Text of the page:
Floatopia 2009
Meredith Ennis

In an unprecedented move, the Sheriff’s Department will be shutting down county beaches accessible from UCSB and Isla Vista this Saturday in anticipation of an enormous turnout for a beach fiesta commonly known as Floatopia.

While many students and residents have cried foul about the decision, Santa Barbara County officials say the move must be made to protect public safety. After last year’s Floatopia, which drew an estimated 12,000 people to Isla Vista beaches, a mess of garbage and litter was left behind and dozens of emergency room visits were required. Since then, the county has banned alcohol at Isla Vista beaches, unless a special event permit is obtained.

Parks Director Dan Hernandez called the sole application to sponsor the event Saturday “sub-par” and “far and away inadequate.” Among other things needed in a thorough application, Hernandez said, were plans for liability insurance, security coordination, sewage and sanitation and trash removal. Indeed, the applicant, UCSB sophomore Chris Par, took more of an “it’ll all work out” sort of approach, planning for just two port-a-johns to service the estimated thousands of people, anticipating most people could just use the facilities at their homes. He was also counting on everyone picking up after themselves, unlike last year, when the beaches were littered with garbage following the event.

Par—whose Facebook page includes the quote “you can ALWAYS RETAKE the class, but you can NEVER RELIVE the party”—made a loud appearance sprinkled with obscenities in front of the Board of Supervisors Tuesday during public comment, telling the board they can “close the beach, but the people of Isla Vista will party day and night.” He was eventually escorted out of the board room by deputies, but not before telling the board the beach closure was taking away student’s rights.

While his delivery left something to be desired, his point that the rights of Isla Vista’s beach-goers were being trampled on has struck a similar chord in the many who have questioned the legality of blocking access to the beach, which authorities admitted had never been done before. At the very least, it seems, there can be a better resolution. As Clayton Carlson, external vice president for local affairs of UCSB’s Associated Students, put it in a press release Tuesday afternoon, “My office acknowledges that action needed to be taken by the County of Santa Barbara to mitigate the anticipated effects of Floatopia 2010. However, we also realize that a one-time beach closure does not provide a long-term solution to preventing unpermitted events on the beach.”

The decision, however, was not one made lightly, said Lt. Brian Olmstead of the I.V. Foot Patrol. “We are concerned about limiting the beach access,” he said. “But we weighed that with the public safety hazard.”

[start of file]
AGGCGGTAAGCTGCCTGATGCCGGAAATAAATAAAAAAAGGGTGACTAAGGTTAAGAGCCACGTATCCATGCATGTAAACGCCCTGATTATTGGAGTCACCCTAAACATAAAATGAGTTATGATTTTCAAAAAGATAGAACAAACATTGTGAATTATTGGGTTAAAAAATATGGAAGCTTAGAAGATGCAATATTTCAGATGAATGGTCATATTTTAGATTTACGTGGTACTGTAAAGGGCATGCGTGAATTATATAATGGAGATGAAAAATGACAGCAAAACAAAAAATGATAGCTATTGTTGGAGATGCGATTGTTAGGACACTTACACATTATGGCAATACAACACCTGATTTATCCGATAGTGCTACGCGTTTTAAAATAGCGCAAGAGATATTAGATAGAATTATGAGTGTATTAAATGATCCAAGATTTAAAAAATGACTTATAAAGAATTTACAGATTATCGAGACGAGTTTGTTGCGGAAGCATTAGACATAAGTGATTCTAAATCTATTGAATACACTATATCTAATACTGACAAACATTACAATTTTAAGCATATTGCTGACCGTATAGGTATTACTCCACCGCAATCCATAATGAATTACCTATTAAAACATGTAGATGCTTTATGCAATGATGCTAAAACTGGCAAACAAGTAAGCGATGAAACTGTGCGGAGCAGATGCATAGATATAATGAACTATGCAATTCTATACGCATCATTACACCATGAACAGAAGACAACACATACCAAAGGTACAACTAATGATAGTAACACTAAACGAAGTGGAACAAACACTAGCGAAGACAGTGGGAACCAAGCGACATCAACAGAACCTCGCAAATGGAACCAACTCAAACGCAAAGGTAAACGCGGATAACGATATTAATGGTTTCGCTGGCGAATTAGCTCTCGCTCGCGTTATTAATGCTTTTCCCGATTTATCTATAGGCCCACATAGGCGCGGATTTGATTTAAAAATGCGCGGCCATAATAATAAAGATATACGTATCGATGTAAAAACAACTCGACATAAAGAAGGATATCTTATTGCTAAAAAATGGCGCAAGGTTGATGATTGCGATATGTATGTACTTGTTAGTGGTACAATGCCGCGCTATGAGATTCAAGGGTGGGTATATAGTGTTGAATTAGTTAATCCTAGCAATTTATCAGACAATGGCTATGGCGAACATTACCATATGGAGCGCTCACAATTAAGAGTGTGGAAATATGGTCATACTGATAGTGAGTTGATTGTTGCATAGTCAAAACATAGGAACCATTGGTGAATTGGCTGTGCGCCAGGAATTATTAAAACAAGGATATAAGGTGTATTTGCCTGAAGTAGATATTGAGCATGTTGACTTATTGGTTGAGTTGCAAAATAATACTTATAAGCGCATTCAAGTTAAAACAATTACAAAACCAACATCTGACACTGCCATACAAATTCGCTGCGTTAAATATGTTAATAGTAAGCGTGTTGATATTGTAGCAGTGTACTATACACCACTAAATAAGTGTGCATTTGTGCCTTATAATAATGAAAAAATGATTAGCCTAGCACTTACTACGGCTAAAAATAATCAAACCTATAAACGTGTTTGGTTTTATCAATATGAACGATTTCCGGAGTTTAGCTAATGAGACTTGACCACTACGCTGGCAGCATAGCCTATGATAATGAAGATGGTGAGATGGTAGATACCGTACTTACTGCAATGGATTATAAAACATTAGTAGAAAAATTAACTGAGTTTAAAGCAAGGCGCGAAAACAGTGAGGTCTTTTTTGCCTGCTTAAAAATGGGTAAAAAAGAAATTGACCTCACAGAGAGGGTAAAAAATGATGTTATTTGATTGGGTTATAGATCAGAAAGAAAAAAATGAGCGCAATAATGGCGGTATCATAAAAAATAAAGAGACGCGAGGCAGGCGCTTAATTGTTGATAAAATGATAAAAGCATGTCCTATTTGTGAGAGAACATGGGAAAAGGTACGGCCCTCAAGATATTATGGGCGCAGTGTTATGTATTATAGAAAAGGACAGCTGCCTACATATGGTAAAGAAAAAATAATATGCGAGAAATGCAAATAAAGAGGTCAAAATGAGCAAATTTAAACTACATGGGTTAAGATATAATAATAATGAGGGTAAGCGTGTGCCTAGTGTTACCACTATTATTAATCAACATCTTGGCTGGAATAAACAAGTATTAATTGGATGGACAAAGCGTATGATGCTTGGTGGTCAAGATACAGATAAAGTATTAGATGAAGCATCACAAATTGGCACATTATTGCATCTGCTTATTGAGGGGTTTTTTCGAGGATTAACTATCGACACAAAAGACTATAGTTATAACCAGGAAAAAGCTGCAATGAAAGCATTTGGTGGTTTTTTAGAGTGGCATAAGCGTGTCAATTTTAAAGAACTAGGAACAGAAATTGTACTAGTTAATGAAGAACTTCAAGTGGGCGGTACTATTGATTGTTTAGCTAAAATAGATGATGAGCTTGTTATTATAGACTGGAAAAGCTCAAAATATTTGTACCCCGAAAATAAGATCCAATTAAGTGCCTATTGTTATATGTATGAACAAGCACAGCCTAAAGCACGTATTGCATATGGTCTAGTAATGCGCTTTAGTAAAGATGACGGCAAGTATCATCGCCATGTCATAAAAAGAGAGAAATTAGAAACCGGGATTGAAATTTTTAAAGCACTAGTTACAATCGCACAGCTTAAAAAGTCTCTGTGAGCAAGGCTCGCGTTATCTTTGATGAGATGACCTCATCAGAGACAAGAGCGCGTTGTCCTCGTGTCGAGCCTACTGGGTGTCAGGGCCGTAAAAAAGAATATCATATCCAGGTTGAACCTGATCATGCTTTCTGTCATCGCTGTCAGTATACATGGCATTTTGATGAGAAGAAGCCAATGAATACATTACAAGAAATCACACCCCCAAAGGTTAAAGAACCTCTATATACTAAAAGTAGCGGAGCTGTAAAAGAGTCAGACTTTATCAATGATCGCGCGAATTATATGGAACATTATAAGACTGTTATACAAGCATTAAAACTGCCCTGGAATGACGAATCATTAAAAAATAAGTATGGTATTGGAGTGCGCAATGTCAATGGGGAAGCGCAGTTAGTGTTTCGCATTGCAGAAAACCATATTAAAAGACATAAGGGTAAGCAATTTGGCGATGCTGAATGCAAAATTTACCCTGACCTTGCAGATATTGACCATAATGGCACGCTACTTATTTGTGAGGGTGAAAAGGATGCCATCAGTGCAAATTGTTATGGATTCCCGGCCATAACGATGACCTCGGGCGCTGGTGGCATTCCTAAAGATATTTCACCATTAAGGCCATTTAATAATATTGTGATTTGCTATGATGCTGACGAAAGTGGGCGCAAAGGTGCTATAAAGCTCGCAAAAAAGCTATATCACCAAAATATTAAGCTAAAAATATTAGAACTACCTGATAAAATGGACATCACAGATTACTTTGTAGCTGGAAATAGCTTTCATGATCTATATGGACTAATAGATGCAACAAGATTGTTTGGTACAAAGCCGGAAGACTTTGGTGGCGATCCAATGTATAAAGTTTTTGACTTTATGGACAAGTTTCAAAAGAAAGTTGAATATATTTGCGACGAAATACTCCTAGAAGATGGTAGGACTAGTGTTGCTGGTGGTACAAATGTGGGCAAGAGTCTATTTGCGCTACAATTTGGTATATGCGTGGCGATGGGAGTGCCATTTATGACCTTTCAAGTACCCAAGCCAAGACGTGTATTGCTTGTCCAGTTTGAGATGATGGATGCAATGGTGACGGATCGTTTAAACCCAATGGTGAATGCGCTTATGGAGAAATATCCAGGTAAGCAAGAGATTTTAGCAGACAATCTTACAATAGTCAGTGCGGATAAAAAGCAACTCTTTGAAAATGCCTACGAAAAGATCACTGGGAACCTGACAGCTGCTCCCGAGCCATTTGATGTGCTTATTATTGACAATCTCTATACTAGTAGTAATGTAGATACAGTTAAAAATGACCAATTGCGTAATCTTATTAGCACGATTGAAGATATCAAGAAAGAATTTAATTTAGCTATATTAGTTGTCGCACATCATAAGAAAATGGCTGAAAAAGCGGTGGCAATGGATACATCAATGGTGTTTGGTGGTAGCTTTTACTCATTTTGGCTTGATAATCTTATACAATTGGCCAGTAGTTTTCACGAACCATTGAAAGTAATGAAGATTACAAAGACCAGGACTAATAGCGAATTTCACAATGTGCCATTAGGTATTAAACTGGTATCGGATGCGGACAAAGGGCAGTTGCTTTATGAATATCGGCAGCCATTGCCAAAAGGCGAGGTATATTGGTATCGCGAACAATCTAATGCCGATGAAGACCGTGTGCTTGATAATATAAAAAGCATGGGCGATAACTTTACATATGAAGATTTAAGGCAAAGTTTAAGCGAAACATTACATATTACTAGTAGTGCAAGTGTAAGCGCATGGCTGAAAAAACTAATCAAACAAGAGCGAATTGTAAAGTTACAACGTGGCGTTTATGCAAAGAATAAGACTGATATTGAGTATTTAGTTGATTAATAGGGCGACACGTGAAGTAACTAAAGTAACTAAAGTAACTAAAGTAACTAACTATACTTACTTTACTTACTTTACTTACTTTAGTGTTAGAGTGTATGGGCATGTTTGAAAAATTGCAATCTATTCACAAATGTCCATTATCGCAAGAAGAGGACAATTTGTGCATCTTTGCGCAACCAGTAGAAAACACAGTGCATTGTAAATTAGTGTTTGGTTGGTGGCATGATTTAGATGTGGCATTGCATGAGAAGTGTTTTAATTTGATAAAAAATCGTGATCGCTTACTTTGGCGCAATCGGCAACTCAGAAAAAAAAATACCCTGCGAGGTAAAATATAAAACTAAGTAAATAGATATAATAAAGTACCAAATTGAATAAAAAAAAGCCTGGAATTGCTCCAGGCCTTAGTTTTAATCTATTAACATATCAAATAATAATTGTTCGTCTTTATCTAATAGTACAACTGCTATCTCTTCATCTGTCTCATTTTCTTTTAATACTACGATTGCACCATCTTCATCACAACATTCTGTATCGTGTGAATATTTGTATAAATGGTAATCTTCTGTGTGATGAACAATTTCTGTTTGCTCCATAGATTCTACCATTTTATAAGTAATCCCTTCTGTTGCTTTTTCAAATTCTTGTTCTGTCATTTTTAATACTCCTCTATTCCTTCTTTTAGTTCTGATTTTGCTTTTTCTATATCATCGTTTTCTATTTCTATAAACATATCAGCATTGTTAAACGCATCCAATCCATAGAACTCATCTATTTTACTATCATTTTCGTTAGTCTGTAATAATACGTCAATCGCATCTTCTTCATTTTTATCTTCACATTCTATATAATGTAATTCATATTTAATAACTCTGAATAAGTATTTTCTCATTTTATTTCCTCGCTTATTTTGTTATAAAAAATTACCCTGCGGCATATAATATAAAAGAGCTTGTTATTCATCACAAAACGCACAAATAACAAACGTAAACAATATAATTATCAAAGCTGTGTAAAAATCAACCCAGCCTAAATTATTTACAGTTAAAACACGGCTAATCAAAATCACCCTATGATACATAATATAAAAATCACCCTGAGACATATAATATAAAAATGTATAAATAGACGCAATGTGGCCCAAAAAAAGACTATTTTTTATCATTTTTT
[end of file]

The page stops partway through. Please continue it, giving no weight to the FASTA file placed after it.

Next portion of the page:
He’s speaking from experience. Last year’s Floatopia population exploded—up from less than 1,000 each of the previous years to more than 10 times that—thanks to social networking sites like Facebook. But the explosion also led to an increase in hurt heads and sliced feet. There were 33 people taken to the hospital for medical treatment, including two who fell from the bluff and one who suffered a head injury from a thrown bottle. The rest, according to authorities, were treated for alcohol poisoning, heat exposure, and cuts from broken bottles in the sand. There were 78 citations issued and 13 arrests, mostly for throwing bottles from the cliffs.

This time around, extra deputies will patrol the beach areas and Del Playa, while others will sit at beach access entrances with barricades. Should partiers be caught on the beach area—the county’s jurisdiction extends into the water 100 yards from the mean high tide point, according to Olmstead—they could be issued a citation and face arrest if they don’t comply with commands to leave.

Third District Supervisor Doreen Farr—at one point called a dictator by Par on Facebook—said that ever since the event popped up on Facebook, the county tried to find someone to make it a sponsored event, but everyone backed away from the idea. “It became clear no one was coming forward,” she said, and the county decided to take the steps it has taken. “We want people to have a good time, but we want people to be safe.” Par submitted his application on March 29, not enough time, and with insufficient planning to pull the event off. “Even though well-meaning, he just doesn’t have the resources to do it,” Farr said.

In response to the decision, students have suggested everything from planning a beach party every weekend until officials relent, to moving the event up the beach, to moving the party up or back a day. But as it stands now, it appears that organizers are now plotting and planning to turn the streets of Isla Vista—rather than the beach—into party central. Whatever happens, Olmstead said his department is ready.


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